Advanced Nanomaterials for Water Engineering and Treatment: Nano-Metal Oxides and Their Nanocomposites

Advanced Nanomaterials for Water Engineering and Treatment: Nano-Metal Oxides and Their Nanocomposites

Rabia Nazir (Pakistan Council of Scientific and Industrial Research Laboratories Complex, Pakistan)
DOI: 10.4018/978-1-5225-2136-5.ch005
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Loading of water with multifarious pollutants has dwindled the availability of quality fresh water and put questions on reliability and efficacy of conventional water treatment technologies. Also the quest for developing robust and cost-effective methods with minimum impact on environment had driven the focus of researchers and technologists on new technological developments. Nanotechnology – better referred as Aqua-nanotechnology in this regard provides scientists a new dimension to deal this big problem with small particles having application in 1) water treatment, 2) remediation, and 3) pollution prevention. This chapter will focus on fabrication and use of advance nanomaterials categorized as nanoadsorbents and nanoatalysts for these three main areas. A range of materials exploited in this regard are single and mixed metal oxides and their composites with polymer, clay, carbon based materials etc. while keeping focus on technological developments taken place over the period in regard with treating water and waste water.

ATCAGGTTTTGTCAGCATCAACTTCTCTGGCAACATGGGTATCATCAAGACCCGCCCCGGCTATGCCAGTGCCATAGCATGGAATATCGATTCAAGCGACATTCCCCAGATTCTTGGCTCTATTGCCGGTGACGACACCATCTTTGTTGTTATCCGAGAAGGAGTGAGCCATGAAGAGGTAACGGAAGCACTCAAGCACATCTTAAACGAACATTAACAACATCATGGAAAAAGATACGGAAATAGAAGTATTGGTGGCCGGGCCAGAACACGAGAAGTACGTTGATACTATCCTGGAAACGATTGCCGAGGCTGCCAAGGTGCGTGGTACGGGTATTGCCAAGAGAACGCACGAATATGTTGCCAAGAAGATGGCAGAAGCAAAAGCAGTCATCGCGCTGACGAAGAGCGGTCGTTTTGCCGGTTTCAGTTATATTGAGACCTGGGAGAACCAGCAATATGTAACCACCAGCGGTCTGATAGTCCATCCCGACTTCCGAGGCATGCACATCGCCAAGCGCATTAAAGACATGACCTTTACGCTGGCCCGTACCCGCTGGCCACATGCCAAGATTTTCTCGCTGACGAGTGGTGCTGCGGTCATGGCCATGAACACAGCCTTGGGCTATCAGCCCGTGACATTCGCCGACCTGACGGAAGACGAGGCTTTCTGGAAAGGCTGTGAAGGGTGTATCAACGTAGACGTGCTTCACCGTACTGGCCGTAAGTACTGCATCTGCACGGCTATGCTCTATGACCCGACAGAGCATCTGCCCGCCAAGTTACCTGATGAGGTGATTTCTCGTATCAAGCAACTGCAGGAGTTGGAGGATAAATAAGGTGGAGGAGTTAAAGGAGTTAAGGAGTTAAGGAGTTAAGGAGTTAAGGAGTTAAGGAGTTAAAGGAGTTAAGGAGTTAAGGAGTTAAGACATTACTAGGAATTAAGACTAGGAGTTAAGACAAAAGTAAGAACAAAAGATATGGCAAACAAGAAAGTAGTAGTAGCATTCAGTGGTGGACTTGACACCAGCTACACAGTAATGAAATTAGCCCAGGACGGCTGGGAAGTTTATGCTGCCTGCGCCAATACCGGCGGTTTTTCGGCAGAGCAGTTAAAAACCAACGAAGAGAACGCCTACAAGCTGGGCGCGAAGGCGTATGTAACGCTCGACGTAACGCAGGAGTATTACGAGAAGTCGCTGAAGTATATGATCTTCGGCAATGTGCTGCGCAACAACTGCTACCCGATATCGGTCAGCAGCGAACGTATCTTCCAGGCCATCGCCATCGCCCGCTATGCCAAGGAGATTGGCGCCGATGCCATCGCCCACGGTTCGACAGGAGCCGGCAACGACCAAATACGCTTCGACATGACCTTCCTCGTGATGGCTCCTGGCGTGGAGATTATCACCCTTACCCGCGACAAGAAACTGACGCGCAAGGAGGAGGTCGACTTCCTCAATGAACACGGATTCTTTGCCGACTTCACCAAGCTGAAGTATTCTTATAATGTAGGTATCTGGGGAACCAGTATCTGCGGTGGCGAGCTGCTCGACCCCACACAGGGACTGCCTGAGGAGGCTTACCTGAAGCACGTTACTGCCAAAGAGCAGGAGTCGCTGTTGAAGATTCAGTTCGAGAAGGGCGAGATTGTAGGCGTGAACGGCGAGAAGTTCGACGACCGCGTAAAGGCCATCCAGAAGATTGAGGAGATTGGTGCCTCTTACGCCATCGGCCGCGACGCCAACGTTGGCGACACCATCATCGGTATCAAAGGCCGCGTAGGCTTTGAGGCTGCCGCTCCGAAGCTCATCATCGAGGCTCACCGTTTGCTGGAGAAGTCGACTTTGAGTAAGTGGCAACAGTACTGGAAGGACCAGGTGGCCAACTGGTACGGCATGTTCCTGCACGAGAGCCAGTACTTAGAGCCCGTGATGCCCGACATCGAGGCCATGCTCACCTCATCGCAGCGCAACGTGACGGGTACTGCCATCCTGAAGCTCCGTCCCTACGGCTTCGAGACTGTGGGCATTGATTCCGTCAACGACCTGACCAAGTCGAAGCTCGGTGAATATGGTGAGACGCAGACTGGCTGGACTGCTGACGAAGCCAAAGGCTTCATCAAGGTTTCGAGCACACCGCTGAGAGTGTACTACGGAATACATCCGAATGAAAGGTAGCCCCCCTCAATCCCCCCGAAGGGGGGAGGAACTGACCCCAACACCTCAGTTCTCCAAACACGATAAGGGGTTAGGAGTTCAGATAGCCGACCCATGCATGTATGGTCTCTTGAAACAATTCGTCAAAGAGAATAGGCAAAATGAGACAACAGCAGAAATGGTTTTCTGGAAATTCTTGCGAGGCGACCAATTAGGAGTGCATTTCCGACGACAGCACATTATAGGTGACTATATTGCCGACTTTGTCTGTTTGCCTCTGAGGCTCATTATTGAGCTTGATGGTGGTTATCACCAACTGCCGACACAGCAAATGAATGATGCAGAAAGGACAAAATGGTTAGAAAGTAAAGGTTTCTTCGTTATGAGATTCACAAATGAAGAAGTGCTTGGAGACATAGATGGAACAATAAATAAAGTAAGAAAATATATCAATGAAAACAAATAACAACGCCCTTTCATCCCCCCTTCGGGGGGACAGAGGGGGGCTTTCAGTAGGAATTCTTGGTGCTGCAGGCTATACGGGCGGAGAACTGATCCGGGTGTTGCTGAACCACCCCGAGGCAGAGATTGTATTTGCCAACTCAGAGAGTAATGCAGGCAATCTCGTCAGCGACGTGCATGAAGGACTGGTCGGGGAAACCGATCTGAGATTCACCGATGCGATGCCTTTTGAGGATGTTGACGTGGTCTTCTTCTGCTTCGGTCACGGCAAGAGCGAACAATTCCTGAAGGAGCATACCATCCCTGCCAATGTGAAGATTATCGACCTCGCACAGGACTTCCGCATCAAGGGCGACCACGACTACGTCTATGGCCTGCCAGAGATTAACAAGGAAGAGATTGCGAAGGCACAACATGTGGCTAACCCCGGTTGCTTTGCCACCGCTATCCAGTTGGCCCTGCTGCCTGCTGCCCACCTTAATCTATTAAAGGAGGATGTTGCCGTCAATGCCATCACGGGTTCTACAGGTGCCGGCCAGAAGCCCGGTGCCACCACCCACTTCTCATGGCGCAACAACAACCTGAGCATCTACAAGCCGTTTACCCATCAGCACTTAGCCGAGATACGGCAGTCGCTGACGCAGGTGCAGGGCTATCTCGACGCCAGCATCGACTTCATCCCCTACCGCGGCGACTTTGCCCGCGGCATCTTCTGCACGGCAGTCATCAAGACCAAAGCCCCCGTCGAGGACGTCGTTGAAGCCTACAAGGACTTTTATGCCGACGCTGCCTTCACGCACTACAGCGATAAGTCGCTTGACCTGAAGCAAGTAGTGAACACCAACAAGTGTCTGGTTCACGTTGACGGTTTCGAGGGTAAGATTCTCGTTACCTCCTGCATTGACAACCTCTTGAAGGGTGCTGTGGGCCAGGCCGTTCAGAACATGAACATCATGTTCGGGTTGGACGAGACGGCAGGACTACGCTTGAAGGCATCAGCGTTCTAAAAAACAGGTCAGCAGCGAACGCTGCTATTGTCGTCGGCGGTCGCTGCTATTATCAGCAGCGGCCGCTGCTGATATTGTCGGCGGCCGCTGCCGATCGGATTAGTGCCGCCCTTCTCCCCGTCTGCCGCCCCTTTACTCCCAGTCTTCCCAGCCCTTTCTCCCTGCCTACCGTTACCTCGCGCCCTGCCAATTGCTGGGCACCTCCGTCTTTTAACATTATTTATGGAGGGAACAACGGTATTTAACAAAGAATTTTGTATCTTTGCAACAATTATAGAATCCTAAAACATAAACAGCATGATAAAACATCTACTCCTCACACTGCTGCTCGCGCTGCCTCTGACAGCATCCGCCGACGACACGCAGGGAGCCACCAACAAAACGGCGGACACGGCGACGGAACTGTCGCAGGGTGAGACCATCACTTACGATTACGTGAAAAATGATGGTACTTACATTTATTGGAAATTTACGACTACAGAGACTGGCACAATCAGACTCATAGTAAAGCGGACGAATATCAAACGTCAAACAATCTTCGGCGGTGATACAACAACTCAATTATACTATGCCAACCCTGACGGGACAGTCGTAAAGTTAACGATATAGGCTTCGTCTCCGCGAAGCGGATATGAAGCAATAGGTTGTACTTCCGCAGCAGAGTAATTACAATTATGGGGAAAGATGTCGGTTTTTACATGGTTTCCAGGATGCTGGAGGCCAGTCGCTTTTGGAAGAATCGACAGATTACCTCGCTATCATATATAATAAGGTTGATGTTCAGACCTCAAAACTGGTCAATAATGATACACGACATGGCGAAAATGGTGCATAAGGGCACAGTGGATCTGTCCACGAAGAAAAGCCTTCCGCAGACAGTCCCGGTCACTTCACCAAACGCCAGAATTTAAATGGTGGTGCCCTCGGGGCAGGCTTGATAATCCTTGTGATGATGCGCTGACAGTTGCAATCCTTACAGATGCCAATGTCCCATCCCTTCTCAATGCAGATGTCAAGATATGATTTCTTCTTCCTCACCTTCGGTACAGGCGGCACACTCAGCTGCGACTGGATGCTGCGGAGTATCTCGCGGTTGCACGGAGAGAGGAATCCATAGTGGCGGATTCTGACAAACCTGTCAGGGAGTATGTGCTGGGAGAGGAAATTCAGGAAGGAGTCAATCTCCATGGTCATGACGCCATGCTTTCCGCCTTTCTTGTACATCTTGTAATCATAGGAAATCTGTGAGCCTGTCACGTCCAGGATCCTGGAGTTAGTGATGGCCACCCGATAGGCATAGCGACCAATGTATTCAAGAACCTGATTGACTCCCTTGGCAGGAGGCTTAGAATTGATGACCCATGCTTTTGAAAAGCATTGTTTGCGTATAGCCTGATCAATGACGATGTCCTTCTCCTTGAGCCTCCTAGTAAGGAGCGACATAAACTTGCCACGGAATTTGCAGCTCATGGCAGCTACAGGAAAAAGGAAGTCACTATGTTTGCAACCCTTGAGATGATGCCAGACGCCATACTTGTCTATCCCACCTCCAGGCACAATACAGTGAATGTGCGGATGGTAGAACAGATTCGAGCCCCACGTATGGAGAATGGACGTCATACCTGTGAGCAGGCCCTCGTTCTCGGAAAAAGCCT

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Access to safe and adequate water is the right of every individual living in this world but still 0.8 billion people according to WHO do not have access to quality drinking water and further 2.5 billion people lack access to improved sanitation. The industrial revolution in addition to bestowing us with amenities of life had also resulted in the production of diverse nature of new chemicals and materials which degradation is becoming a serious concern. Hence, loading of water with these diverse nature of pollutants including disinfectants and their byproducts, inorganic and organic chemicals, radionuclides and even resistant strains of microbes has not only limited the fresh water availability but has greatly impacted the water quality. All this resulted in inadequate drinking water, sanitation, and hygiene, which are estimated to cause more than 0.8 million diarrheal disease deaths per year and contribute substantially to several other diseases. Loading of the above-mentioned diverse range of pollutants and emerging of new contaminants also requires new treatment technologies to address the provision of safe water – the search lead to utilization of nanotechnology for water cleanup and remediation.

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